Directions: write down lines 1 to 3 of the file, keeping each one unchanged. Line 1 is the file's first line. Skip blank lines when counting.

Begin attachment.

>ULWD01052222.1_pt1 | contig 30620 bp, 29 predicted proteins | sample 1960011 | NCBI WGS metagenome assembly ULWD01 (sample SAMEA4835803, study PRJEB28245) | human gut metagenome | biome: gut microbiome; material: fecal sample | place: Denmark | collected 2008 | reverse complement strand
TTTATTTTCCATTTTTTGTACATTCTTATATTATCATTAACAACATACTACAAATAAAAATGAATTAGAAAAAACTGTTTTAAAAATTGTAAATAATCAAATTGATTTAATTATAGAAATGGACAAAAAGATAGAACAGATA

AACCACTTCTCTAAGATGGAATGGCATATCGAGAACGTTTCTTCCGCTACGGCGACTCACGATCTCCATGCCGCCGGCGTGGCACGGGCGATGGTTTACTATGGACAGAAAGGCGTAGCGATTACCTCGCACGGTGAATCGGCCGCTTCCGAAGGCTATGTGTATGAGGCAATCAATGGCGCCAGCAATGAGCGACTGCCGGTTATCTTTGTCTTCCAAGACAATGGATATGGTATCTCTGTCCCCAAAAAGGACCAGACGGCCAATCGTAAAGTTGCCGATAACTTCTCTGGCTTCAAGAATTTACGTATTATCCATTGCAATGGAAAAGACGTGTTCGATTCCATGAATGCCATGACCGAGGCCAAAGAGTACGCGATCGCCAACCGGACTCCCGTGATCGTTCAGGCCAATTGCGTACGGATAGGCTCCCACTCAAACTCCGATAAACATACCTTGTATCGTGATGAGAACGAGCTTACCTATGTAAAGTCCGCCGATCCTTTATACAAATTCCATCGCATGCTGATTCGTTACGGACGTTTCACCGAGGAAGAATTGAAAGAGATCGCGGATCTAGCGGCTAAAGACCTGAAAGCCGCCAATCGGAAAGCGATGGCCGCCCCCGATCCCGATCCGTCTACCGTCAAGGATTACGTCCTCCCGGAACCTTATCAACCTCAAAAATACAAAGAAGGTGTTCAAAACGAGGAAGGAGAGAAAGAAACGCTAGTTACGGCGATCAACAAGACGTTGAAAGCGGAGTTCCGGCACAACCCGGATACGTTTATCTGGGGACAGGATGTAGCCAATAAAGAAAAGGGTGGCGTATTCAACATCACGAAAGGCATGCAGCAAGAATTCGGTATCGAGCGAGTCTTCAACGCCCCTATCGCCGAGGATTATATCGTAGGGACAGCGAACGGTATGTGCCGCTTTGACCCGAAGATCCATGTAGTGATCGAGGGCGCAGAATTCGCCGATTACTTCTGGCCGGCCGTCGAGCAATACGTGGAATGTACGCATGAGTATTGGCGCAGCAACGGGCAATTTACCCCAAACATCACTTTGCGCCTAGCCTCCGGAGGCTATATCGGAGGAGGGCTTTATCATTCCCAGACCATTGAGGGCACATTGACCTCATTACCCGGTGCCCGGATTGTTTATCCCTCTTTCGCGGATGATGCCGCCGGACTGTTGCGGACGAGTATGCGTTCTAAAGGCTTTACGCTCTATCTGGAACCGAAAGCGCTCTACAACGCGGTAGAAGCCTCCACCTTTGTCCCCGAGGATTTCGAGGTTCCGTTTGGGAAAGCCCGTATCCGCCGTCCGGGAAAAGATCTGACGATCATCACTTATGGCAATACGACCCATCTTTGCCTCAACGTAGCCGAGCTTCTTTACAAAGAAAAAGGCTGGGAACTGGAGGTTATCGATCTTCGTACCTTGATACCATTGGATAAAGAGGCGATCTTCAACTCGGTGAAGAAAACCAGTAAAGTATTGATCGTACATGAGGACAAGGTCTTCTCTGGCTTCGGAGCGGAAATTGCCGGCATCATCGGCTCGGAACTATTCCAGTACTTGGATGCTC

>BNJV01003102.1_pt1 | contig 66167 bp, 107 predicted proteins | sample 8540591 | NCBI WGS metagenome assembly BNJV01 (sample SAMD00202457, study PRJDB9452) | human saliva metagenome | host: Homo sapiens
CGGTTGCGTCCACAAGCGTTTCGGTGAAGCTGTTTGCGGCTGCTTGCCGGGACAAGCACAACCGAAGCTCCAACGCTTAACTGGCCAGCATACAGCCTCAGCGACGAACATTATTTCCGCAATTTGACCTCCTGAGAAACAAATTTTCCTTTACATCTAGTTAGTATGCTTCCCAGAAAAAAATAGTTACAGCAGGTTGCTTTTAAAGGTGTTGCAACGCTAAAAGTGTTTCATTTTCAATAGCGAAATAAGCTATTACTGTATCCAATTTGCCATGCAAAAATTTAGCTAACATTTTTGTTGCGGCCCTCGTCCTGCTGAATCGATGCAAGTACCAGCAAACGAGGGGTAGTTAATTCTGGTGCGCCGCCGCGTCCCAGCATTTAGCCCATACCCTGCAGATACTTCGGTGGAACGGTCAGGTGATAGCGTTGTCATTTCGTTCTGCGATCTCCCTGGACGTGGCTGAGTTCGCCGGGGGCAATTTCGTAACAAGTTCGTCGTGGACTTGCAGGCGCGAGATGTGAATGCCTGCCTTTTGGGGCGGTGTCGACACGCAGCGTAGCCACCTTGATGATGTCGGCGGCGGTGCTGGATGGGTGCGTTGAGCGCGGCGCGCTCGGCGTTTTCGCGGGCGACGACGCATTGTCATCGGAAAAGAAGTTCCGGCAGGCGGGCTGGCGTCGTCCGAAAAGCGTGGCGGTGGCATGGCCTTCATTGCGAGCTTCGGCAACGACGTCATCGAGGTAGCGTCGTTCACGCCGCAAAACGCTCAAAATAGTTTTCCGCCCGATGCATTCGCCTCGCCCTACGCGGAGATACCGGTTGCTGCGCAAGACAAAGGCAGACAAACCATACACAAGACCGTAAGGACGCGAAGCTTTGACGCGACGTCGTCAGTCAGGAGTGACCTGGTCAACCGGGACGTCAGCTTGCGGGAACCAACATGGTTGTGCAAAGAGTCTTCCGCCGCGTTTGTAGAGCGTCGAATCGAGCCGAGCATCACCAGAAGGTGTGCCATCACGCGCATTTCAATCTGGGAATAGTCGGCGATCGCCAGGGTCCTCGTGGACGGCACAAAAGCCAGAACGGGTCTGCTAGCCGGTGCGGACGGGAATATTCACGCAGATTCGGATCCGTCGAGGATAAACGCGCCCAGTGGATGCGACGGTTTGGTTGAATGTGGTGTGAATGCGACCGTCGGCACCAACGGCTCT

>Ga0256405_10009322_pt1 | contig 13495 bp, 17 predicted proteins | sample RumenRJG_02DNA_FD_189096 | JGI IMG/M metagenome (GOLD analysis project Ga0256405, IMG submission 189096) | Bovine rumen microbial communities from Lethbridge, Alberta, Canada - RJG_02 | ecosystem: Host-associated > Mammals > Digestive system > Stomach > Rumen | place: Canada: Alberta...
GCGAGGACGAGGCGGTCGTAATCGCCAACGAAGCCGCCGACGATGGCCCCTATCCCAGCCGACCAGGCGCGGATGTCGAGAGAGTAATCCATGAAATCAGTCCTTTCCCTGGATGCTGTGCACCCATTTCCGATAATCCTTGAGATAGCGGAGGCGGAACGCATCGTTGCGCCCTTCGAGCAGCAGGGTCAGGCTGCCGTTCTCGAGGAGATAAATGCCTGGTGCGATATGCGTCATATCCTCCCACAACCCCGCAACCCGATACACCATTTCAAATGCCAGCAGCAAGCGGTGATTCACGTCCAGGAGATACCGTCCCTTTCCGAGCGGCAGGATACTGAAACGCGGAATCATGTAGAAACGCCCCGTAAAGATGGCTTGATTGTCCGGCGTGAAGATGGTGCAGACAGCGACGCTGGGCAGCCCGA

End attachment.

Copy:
>ULWD01052222.1_pt1 | contig 30620 bp, 29 predicted proteins | sample 1960011 | NCBI WGS metagenome assembly ULWD01 (sample SAMEA4835803, study PRJEB28245) | human gut metagenome | biome: gut microbiome; material: fecal sample | place: Denmark | collected 2008 | reverse complement strand
TTTATTTTCCATTTTTTGTACATTCTTATATTATCATTAACAACATACTACAAATAAAAATGAATTAGAAAAAACTGTTTTAAAAATTGTAAATAATCAAATTGATTTAATTATAGAAATGGACAAAAAGATAGAACAGATA

AACCACTTCTCTAAGATGGAATGGCATATCGAGAACGTTTCTTCCGCTACGGCGACTCACGATCTCCATGCCGCCGGCGTGGCACGGGCGATGGTTTACTATGGACAGAAAGGCGTAGCGATTACCTCGCACGGTGAATCGGCCGCTTCCGAAGGCTATGTGTATGAGGCAATCAATGGCGCCAGCAATGAGCGACTGCCGGTTATCTTTGTCTTCCAAGACAATGGATATGGTATCTCTGTCCCCAAAAAGGACCAGACGGCCAATCGTAAAGTTGCCGATAACTTCTCTGGCTTCAAGAATTTACGTATTATCCATTGCAATGGAAAAGACGTGTTCGATTCCATGAATGCCATGACCGAGGCCAAAGAGTACGCGATCGCCAACCGGACTCCCGTGATCGTTCAGGCCAATTGCGTACGGATAGGCTCCCACTCAAACTCCGATAAACATACCTTGTATCGTGATGAGAACGAGCTTACCTATGTAAAGTCCGCCGATCCTTTATACAAATTCCATCGCATGCTGATTCGTTACGGACGTTTCACCGAGGAAGAATTGAAAGAGATCGCGGATCTAGCGGCTAAAGACCTGAAAGCCGCCAATCGGAAAGCGATGGCCGCCCCCGATCCCGATCCGTCTACCGTCAAGGATTACGTCCTCCCGGAACCTTATCAACCTCAAAAATACAAAGAAGGTGTTCAAAACGAGGAAGGAGAGAAAGAAACGCTAGTTACGGCGATCAACAAGACGTTGAAAGCGGAGTTCCGGCACAACCCGGATACGTTTATCTGGGGACAGGATGTAGCCAATAAAGAAAAGGGTGGCGTATTCAACATCACGAAAGGCATGCAGCAAGAATTCGGTATCGAGCGAGTCTTCAACGCCCCTATCGCCGAGGATTATATCGTAGGGACAGCGAACGGTATGTGCCGCTTTGACCCGAAGATCCATGTAGTGATCGAGGGCGCAGAATTCGCCGATTACTTCTGGCCGGCCGTCGAGCAATACGTGGAATGTACGCATGAGTATTGGCGCAGCAACGGGCAATTTACCCCAAACATCACTTTGCGCCTAGCCTCCGGAGGCTATATCGGAGGAGGGCTTTATCATTCCCAGACCATTGAGGGCACATTGACCTCATTACCCGGTGCCCGGATTGTTTATCCCTCTTTCGCGGATGATGCCGCCGGACTGTTGCGGACGAGTATGCGTTCTAAAGGCTTTACGCTCTATCTGGAACCGAAAGCGCTCTACAACGCGGTAGAAGCCTCCACCTTTGTCCCCGAGGATTTCGAGGTTCCGTTTGGGAAAGCCCGTATCCGCCGTCCGGGAAAAGATCTGACGATCATCACTTATGGCAATACGACCCATCTTTGCCTCAACGTAGCCGAGCTTCTTTACAAAGAAAAAGGCTGGGAACTGGAGGTTATCGATCTTCGTACCTTGATACCATTGGATAAAGAGGCGATCTTCAACTCGGTGAAGAAAACCAGTAAAGTATTGATCGTACATGAGGACAAGGTCTTCTCTGGCTTCGGAGCGGAAATTGCCGGCATCATCGGCTCGGAACTATTCCAGTACTTGGATGCTC